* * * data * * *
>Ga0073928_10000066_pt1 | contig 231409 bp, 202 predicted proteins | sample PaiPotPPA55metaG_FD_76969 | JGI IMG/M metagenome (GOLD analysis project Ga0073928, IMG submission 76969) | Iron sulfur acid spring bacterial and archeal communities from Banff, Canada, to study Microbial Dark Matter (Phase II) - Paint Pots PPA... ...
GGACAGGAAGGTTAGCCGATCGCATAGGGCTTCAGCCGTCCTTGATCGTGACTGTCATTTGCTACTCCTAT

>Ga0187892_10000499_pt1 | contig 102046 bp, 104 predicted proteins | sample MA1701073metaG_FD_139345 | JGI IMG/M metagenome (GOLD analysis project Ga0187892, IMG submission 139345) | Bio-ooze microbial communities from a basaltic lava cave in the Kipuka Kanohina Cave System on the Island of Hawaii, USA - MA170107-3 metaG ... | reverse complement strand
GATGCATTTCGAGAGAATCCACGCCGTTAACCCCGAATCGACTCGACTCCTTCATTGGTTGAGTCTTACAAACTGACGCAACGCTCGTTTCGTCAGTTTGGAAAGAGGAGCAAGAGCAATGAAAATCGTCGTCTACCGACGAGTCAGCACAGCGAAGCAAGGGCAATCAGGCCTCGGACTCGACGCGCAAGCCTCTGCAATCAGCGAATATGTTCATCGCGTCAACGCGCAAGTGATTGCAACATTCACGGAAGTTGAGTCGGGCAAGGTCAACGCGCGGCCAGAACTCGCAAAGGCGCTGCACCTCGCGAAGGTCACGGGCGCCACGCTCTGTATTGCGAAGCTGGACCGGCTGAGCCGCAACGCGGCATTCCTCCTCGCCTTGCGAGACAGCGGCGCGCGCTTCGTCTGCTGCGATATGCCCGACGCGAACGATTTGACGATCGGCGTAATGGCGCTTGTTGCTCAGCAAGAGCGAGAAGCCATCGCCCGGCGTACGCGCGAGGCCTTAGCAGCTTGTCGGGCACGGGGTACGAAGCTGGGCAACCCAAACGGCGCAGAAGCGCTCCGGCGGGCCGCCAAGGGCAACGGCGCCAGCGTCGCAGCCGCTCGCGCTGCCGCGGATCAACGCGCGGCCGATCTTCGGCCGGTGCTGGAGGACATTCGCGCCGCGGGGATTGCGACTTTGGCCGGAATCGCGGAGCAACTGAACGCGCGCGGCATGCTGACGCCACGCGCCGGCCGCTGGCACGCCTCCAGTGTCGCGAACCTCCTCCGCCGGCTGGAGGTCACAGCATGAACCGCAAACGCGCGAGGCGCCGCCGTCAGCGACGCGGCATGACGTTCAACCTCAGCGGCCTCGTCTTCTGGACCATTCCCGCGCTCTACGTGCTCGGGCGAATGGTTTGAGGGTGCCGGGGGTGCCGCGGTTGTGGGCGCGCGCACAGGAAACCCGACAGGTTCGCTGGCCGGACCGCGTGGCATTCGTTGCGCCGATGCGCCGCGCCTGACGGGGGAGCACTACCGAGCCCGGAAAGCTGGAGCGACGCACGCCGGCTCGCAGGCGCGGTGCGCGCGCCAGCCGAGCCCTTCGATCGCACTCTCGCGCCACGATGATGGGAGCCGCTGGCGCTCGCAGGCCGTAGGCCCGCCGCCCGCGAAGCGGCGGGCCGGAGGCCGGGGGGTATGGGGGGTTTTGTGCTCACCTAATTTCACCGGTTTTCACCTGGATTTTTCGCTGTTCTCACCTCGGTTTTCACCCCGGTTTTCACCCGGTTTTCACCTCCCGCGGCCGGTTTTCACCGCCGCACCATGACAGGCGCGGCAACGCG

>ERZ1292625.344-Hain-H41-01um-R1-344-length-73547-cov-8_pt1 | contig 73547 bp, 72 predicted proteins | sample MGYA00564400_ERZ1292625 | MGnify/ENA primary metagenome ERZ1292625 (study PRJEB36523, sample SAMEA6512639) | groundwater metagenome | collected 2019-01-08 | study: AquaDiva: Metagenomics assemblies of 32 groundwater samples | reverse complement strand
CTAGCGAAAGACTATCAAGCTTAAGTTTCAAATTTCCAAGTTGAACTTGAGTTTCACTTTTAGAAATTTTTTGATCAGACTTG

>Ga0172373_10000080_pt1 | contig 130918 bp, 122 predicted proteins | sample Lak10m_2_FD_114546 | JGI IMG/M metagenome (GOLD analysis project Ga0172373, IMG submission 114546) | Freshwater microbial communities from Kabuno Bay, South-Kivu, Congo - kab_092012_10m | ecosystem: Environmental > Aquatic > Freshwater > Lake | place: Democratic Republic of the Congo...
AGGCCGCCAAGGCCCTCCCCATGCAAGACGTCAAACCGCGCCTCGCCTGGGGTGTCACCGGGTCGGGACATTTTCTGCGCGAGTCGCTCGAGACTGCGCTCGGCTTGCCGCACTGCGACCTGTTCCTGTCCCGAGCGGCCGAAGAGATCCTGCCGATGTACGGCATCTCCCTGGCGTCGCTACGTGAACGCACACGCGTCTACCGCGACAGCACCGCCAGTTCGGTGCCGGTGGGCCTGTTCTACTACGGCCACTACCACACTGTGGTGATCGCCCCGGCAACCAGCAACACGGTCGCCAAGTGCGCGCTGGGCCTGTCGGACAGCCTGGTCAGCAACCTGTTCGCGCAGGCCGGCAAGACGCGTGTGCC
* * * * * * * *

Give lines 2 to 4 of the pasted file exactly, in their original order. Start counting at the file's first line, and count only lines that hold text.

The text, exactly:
GGACAGGAAGGTTAGCCGATCGCATAGGGCTTCAGCCGTCCTTGATCGTGACTGTCATTTGCTACTCCTAT

>Ga0187892_10000499_pt1 | contig 102046 bp, 104 predicted proteins | sample MA1701073metaG_FD_139345 | JGI IMG/M metagenome (GOLD analysis project Ga0187892, IMG submission 139345) | Bio-ooze microbial communities from a basaltic lava cave in the Kipuka Kanohina Cave System on the Island of Hawaii, USA - MA170107-3 metaG ... | reverse complement strand
GATGCATTTCGAGAGAATCCACGCCGTTAACCCCGAATCGACTCGACTCCTTCATTGGTTGAGTCTTACAAACTGACGCAACGCTCGTTTCGTCAGTTTGGAAAGAGGAGCAAGAGCAATGAAAATCGTCGTCTACCGACGAGTCAGCACAGCGAAGCAAGGGCAATCAGGCCTCGGACTCGACGCGCAAGCCTCTGCAATCAGCGAATATGTTCATCGCGTCAACGCGCAAGTGATTGCAACATTCACGGAAGTTGAGTCGGGCAAGGTCAACGCGCGGCCAGAACTCGCAAAGGCGCTGCACCTCGCGAAGGTCACGGGCGCCACGCTCTGTATTGCGAAGCTGGACCGGCTGAGCCGCAACGCGGCATTCCTCCTCGCCTTGCGAGACAGCGGCGCGCGCTTCGTCTGCTGCGATATGCCCGACGCGAACGATTTGACGATCGGCGTAATGGCGCTTGTTGCTCAGCAAGAGCGAGAAGCCATCGCCCGGCGTACGCGCGAGGCCTTAGCAGCTTGTCGGGCACGGGGTACGAAGCTGGGCAACCCAAACGGCGCAGAAGCGCTCCGGCGGGCCGCCAAGGGCAACGGCGCCAGCGTCGCAGCCGCTCGCGCTGCCGCGGATCAACGCGCGGCCGATCTTCGGCCGGTGCTGGAGGACATTCGCGCCGCGGGGATTGCGACTTTGGCCGGAATCGCGGAGCAACTGAACGCGCGCGGCATGCTGACGCCACGCGCCGGCCGCTGGCACGCCTCCAGTGTCGCGAACCTCCTCCGCCGGCTGGAGGTCACAGCATGAACCGCAAACGCGCGAGGCGCCGCCGTCAGCGACGCGGCATGACGTTCAACCTCAGCGGCCTCGTCTTCTGGACCATTCCCGCGCTCTACGTGCTCGGGCGAATGGTTTGAGGGTGCCGGGGGTGCCGCGGTTGTGGGCGCGCGCACAGGAAACCCGACAGGTTCGCTGGCCGGACCGCGTGGCATTCGTTGCGCCGATGCGCCGCGCCTGACGGGGGAGCACTACCGAGCCCGGAAAGCTGGAGCGACGCACGCCGGCTCGCAGGCGCGGTGCGCGCGCCAGCCGAGCCCTTCGATCGCACTCTCGCGCCACGATGATGGGAGCCGCTGGCGCTCGCAGGCCGTAGGCCCGCCGCCCGCGAAGCGGCGGGCCGGAGGCCGGGGGGTATGGGGGGTTTTGTGCTCACCTAATTTCACCGGTTTTCACCTGGATTTTTCGCTGTTCTCACCTCGGTTTTCACCCCGGTTTTCACCCGGTTTTCACCTCCCGCGGCCGGTTTTCACCGCCGCACCATGACAGGCGCGGCAACGCG